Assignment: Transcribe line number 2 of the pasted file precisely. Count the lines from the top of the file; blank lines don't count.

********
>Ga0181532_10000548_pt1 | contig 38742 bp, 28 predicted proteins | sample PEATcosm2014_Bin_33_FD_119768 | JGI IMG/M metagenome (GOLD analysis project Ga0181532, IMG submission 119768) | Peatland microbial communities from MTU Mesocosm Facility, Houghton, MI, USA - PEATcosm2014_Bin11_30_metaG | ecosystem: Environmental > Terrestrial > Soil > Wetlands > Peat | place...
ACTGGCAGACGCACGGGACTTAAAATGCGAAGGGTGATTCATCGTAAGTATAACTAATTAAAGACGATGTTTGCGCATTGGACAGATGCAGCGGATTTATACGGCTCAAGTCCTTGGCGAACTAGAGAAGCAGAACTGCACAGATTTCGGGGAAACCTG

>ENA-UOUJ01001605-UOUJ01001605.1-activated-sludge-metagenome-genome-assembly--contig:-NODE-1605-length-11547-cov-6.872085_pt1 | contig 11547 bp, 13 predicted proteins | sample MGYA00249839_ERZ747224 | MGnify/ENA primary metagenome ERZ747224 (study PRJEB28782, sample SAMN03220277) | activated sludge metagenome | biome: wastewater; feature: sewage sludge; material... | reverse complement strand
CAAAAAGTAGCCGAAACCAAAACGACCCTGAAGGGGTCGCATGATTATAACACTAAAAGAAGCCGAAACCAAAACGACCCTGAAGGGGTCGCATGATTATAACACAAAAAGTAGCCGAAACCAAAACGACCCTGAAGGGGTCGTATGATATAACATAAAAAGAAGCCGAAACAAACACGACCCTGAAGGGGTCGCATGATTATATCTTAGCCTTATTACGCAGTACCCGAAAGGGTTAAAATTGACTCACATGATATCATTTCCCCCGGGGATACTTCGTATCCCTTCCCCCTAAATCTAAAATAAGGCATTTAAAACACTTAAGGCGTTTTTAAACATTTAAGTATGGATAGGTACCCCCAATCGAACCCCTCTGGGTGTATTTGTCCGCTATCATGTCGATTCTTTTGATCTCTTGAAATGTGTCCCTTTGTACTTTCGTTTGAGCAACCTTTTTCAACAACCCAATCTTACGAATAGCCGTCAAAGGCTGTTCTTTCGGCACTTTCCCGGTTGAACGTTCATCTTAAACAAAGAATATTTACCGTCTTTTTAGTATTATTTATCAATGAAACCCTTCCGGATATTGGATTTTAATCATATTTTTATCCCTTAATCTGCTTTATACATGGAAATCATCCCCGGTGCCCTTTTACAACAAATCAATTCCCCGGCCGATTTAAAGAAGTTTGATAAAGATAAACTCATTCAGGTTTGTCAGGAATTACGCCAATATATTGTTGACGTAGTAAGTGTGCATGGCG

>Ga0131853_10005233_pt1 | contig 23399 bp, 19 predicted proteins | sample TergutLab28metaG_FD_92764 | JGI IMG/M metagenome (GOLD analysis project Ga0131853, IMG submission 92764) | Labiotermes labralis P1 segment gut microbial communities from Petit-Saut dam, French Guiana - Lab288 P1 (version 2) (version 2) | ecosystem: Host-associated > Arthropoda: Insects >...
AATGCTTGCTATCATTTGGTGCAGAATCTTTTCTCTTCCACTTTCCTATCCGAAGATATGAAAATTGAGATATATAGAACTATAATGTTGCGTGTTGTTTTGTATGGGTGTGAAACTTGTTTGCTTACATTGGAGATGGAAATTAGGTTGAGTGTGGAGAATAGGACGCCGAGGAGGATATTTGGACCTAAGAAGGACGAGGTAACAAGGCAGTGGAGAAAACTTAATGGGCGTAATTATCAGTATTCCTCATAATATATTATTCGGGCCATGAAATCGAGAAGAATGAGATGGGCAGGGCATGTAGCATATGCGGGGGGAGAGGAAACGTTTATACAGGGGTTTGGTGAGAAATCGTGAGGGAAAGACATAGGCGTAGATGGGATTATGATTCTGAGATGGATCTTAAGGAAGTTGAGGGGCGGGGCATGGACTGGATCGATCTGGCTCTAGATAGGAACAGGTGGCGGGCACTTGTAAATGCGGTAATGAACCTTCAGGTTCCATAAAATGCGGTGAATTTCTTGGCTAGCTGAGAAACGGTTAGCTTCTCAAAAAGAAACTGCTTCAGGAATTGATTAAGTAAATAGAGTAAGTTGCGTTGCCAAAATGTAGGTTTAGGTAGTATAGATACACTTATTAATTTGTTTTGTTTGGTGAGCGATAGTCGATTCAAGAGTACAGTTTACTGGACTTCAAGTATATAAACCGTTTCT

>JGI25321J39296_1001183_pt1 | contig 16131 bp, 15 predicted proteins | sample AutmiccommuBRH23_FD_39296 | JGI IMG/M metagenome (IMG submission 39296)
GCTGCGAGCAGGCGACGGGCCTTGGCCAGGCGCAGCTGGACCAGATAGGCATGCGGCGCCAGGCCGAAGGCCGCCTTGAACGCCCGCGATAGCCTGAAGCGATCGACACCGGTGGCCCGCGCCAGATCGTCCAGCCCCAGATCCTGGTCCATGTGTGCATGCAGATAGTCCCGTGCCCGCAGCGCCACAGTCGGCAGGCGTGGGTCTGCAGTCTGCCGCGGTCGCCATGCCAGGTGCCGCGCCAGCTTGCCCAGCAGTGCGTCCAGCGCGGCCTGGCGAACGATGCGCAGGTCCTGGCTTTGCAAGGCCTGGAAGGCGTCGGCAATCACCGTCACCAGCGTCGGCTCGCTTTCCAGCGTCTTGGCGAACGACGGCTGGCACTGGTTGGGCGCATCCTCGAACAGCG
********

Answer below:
ACTGGCAGACGCACGGGACTTAAAATGCGAAGGGTGATTCATCGTAAGTATAACTAATTAAAGACGATGTTTGCGCATTGGACAGATGCAGCGGATTTATACGGCTCAAGTCCTTGGCGAACTAGAGAAGCAGAACTGCACAGATTTCGGGGAAACCTG